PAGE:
“We made a point on Friday of moving on from what they can do. They will look to start fast and put you under pressure. We have to be able to weather that.  

“They will look to start fast and put you under pressure. We have to be able to weather that.

“Once you get over that start, every team has their purple patch, it is about knuckling down and going to work on your systems and what you do well.

Just because the opposition is the second-best team in the world and the current holders of the Six Nations, it doesn’t mean that we should alter our game too much.

“It’s what has got us success over the last couple of weeks.”

Ireland were in the contest against England for the first half-hour of their Six Nations encounter last year. They trailed 13-0 at the break before the gulf in quality came to the surface after the restart to see them concede three more tries in a 15-minute burst.

England added ran in another trio of tries before the end.

“We’re quite keen on looking forward to be honest,” says Ireland centre Sene Naoupu when asked if the team has reflected much on those encouraging first 30 minutes against England last year.

“There’s certainly some things we can learn from [that game] to be better, but we’re just taking this game at the weekend as any other game.”

sene-naoupu-is-tackled-by-kerin-lake-and-kelsey-jones Dan Sheridan / INPHO Sene Naoupu on the ball for Ireland. Dan Sheridan / INPHO / INPHO

While certainly an experienced cog in the Ireland team, Naoupu is yet to enjoy a victory over England in a green jersey. That being said, she also has memories of putting the all-conquering side in a bind at different stages in games.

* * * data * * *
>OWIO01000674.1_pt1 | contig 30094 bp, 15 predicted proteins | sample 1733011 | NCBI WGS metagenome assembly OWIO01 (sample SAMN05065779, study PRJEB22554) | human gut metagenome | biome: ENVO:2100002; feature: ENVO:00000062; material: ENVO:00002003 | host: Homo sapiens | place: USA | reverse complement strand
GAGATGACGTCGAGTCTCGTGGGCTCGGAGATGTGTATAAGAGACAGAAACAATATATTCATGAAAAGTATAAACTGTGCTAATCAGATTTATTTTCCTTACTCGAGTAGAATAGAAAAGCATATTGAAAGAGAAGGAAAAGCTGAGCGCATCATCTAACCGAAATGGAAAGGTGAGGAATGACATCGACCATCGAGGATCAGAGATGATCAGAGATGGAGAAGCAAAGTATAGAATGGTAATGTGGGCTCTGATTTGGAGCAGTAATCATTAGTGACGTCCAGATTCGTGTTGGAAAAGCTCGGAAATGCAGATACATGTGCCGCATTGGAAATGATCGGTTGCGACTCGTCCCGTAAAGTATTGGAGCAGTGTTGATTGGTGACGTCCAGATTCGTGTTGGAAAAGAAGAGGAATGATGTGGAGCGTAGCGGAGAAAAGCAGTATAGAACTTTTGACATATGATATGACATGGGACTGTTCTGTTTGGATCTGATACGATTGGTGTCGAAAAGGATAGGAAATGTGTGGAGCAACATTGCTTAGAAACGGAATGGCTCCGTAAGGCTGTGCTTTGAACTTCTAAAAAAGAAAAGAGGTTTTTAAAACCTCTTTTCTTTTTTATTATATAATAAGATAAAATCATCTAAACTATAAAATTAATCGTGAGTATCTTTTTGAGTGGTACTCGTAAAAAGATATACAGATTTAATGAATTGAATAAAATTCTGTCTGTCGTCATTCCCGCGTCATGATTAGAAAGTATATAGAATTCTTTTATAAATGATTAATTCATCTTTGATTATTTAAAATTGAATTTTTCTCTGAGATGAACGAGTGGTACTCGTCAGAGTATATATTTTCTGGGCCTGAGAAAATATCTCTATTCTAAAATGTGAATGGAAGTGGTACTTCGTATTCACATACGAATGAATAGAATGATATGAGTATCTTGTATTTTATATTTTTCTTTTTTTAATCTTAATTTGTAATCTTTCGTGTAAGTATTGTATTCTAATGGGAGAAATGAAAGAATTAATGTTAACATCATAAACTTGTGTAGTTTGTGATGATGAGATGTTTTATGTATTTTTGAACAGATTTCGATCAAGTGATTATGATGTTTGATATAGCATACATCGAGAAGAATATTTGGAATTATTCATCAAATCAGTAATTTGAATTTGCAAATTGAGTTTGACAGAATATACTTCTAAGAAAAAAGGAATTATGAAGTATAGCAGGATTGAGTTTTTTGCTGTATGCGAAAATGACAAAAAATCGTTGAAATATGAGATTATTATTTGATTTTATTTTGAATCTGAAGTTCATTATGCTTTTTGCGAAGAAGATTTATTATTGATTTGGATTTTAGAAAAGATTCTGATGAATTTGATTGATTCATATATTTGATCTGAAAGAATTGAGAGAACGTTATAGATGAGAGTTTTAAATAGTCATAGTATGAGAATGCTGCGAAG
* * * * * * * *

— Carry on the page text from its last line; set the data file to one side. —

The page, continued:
We’ve certainly been able to put pressure on them in certain moments,” she remarks.

“It’s genuinely an exciting time for us to be able to execute certain things and to have the confidence to do so. Based on the momentum we’ve been able to build in those last couple of games, this weekend is going to have to take it to another level.”

After his appointment in 2017, Griggs is now in his third term at the helm with Ireland. This is a big game for him too. How his side fares against the second-best team in the world will indicate how well Griggs has developed in the role.

The absence of scintillating winger Beibhinn Parsons is significant for Ireland. The 18-year-old, who scored impressive tries in their opening wins, will not be available for the rest of the championship as she puts her focus towards her Leaving Cert exams.

Maintaining their 100% start to the Six Nations will be a huge challenge for Ireland. That aspect of their clash with England can’t be overstated. But the momentum from those opening wins could be key as they look to deliver a performance.

“We respect what England have done and how they can put you under pressure,” says Griggs. 

“We will stick to our systems and processes and, hopefully, that puts them under pressure that they haven’t had before.”